Phenomenal life studies, the color is great and it's just fun to look at.
Now as for critique, perhaps it's more of an opinion but, your characters have plenty of depth but they seem to lack charm and life. They don't quite seem unique or instantly attractive to the eye. They are well put together, but don't seem to jump out at you and demand your attention. Now that's not to say that they are bad, for instance some of Harry Partridge's cartoons have very "regular" looking characters that aren't very appealing to the eye either, but due to his animation skills and writing they are extremely easy to look past and see his vision(and humor). If I were you I would work on developing a style(as long as you have a strong foundation in realism which it looks like you do) that really sets you apart from other artists and that captures the person instantly with life, emotion, and energy.
again, pretty sure this is just my opinion so you can take it or leave it, but if you'd like I could recommend some decent books that might be able to help.
Firstly, let me say... Your LIFE DRAWINGS!!! alright. now...
I partly agree with the last person, your characters could use some more personality. I think a good exercise to improve this would be doing caricatures. And I mean REALLY exaggerate. do it for a while and see what happens with your characters. It will help u push your shapes like crazy. You'll gain shape and exaggeration qualities in your characters, that should be a good foundation for improving personality. The rest is posing, and extra stuff that only you can do. now GO!!!.
man. those life drawings. lol
Behind every great master is a great student...
Imagination is more important than knowledge- Albert Einstein...
NEW SKETCHBOOK -- http://www.conceptart.org/forums/sho...40#post3743640
OLD SKETCHBOOK: http://conceptart.org/forums/showthr...25#post2543225
Crow T Robot: Thanks. I love books! Which do you recommend
poetry man: I suppose I should do some more of those life-drawings everyone loves so much.
and after you should check out this
I think one of your greatest abilities is your ability to capture detail, but if you're drawing for animation you aren't going for detail, you're going for truth, motion, life.
A great sketchbook to look at is Aresa's
She actually doesn't capture the details that well in her life drawings, but instead focuses on the motion, the action, the energy, and the over all subject of her drawing which fills them with life. She has a lovely style that is pleasing to the eye, but when she is doing gesture drawings from life they are just as pleasing for the fact that the same principals she uses in her cartoon drawings she implements in her gesture work, and vice versa.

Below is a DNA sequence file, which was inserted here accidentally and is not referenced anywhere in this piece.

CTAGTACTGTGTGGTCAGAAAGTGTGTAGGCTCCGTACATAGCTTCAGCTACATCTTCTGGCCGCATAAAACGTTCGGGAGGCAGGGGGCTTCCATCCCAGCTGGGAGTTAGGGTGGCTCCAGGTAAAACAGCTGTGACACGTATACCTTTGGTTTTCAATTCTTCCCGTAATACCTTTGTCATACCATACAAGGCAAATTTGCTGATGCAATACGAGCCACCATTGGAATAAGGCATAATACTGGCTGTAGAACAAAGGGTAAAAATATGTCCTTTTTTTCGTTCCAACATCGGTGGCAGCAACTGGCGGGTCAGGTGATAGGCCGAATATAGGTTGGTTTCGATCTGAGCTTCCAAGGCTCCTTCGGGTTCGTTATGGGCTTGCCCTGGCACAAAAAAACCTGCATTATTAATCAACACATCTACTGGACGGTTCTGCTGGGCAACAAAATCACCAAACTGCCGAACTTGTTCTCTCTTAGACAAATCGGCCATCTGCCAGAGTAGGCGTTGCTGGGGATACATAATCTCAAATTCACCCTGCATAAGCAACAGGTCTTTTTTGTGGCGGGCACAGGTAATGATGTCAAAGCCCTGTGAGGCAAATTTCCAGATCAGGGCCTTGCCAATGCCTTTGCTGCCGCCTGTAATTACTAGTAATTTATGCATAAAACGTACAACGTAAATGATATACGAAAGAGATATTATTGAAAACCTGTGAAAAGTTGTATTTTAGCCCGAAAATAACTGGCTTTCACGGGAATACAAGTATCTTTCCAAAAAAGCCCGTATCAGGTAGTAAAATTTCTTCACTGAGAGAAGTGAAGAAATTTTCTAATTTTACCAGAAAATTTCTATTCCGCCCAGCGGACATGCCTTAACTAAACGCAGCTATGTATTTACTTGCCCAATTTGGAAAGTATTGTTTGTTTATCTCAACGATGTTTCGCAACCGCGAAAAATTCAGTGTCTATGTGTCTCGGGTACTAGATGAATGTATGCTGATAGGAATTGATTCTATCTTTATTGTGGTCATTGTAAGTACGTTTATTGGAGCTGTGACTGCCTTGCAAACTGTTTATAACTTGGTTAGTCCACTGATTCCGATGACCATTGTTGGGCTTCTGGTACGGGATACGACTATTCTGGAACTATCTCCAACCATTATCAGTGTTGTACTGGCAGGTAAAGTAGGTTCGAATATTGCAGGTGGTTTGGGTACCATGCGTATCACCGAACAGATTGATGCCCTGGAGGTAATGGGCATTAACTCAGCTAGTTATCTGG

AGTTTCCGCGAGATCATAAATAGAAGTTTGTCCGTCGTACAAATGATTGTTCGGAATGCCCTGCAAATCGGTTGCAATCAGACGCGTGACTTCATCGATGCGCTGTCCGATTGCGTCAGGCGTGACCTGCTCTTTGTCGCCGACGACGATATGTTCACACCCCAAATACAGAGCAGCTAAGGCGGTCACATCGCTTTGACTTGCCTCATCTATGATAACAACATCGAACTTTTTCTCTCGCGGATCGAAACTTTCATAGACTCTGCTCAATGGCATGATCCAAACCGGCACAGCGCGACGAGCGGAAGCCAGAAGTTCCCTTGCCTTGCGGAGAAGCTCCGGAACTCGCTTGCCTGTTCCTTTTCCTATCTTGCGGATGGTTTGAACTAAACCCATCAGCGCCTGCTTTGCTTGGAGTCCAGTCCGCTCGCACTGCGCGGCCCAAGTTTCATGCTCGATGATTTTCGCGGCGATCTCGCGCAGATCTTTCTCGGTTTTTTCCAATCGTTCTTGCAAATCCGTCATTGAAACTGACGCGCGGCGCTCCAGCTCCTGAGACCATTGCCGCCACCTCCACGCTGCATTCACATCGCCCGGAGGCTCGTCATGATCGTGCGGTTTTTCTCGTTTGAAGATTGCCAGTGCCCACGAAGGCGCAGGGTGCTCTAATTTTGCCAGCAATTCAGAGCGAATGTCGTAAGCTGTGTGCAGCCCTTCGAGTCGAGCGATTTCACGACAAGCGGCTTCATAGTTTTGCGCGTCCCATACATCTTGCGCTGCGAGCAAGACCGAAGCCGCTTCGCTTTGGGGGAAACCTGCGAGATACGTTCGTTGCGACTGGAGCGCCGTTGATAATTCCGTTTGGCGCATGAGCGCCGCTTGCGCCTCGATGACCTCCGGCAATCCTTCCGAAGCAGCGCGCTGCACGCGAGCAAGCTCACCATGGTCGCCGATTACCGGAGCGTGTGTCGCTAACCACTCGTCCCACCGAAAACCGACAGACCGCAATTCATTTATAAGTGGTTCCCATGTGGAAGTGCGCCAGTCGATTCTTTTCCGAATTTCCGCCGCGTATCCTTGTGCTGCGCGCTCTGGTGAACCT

Here's a quick comparison on the gesture work you want when drawing for animation:
Note the use of shapes and flow of the lines. Each drawing is simple, but filled with life. There's a story in each of them, there's emotion.
then we have this:
the detail is lovely, and it's pleasing to the eye due to its realism, but would not make for good animation. There's no story, no life there. Nothing to bring out and make it move.
I think when you free yourself from the detail and go straight for the drawing you'll really free yourself up and get some truly lovely drawings. Take a look at those books, they'll really do you some good in my humble opinion.
Crow T Robot: Ahh yes those are great books. (see image of my signed copies below....hehe) While I do agree with you that a more fluid simplified gesture are great for animation, the ability to add the nuances of the anatomical body into your drawings should be your goal. Both Stanchefield and Mattessi explain that the Gesture/Force of the body is most important. However after one captures this ability being able to add form, the nuances, over that gesture, or as you are drawing it, would be the next step. Looking over my sketch book (the one here in CA) i notice i have only posted my design work. Most of these are focused on exploring shape and design. Pose gesture and character would come next. Ill draw up a few gesture focused drawings and get them up here to better represent my range.
watch out for the structure in your characters. That first post shows structural and proportional understanding while the rest somewhat lacks...Are those paintings from photos? If so I suggest doing more work from life. Working from photos for beginners is a waste of time in my opinion...you're basically translating a 2d image on to another 2d surface. When you work from life you have to take into account that extra dimensional information that allows you to really understand what the figure is doing in 3d space...you'll learn 100x quicker by drawing from life.
Sprogis7: I've been working on structure. It has been a struggle for me sense I haven't been able to attend figure drawing sessions as much. Do the last 2 posts show better structure? If not could you elaborate on how they are lacking structure. The life drawings are all from live sessions taking about 3 hours each. The digital ones I did with a Wacom on a laptop during a class.